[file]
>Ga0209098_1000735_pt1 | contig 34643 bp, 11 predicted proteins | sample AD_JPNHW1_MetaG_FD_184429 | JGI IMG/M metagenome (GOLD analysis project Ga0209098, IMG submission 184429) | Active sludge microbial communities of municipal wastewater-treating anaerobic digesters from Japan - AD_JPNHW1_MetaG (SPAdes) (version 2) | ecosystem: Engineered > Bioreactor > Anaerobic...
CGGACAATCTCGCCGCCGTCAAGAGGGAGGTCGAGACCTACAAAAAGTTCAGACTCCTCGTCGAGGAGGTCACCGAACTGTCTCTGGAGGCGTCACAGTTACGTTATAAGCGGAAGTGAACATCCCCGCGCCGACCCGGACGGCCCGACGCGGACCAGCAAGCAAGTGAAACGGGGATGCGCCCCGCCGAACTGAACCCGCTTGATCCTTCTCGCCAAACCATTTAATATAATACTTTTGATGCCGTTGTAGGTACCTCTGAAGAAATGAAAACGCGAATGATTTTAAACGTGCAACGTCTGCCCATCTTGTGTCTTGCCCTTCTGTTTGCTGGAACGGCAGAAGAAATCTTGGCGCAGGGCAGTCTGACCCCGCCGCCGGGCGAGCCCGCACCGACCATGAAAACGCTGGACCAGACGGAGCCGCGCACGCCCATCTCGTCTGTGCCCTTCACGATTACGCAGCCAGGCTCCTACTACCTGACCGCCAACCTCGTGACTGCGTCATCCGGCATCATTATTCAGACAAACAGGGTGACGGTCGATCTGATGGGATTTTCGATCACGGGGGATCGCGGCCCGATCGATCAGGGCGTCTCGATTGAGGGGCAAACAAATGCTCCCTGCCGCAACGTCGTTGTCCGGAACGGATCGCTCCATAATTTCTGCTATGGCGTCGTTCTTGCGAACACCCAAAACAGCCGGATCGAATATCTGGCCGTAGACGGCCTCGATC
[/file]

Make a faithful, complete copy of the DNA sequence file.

>Ga0209098_1000735_pt1 | contig 34643 bp, 11 predicted proteins | sample AD_JPNHW1_MetaG_FD_184429 | JGI IMG/M metagenome (GOLD analysis project Ga0209098, IMG submission 184429) | Active sludge microbial communities of municipal wastewater-treating anaerobic digesters from Japan - AD_JPNHW1_MetaG (SPAdes) (version 2) | ecosystem: Engineered > Bioreactor > Anaerobic...
CGGACAATCTCGCCGCCGTCAAGAGGGAGGTCGAGACCTACAAAAAGTTCAGACTCCTCGTCGAGGAGGTCACCGAACTGTCTCTGGAGGCGTCACAGTTACGTTATAAGCGGAAGTGAACATCCCCGCGCCGACCCGGACGGCCCGACGCGGACCAGCAAGCAAGTGAAACGGGGATGCGCCCCGCCGAACTGAACCCGCTTGATCCTTCTCGCCAAACCATTTAATATAATACTTTTGATGCCGTTGTAGGTACCTCTGAAGAAATGAAAACGCGAATGATTTTAAACGTGCAACGTCTGCCCATCTTGTGTCTTGCCCTTCTGTTTGCTGGAACGGCAGAAGAAATCTTGGCGCAGGGCAGTCTGACCCCGCCGCCGGGCGAGCCCGCACCGACCATGAAAACGCTGGACCAGACGGAGCCGCGCACGCCCATCTCGTCTGTGCCCTTCACGATTACGCAGCCAGGCTCCTACTACCTGACCGCCAACCTCGTGACTGCGTCATCCGGCATCATTATTCAGACAAACAGGGTGACGGTCGATCTGATGGGATTTTCGATCACGGGGGATCGCGGCCCGATCGATCAGGGCGTCTCGATTGAGGGGCAAACAAATGCTCCCTGCCGCAACGTCGTTGTCCGGAACGGATCGCTCCATAATTTCTGCTATGGCGTCGTTCTTGCGAACACCCAAAACAGCCGGATCGAATATCTGGCCGTAGACGGCCTCGATC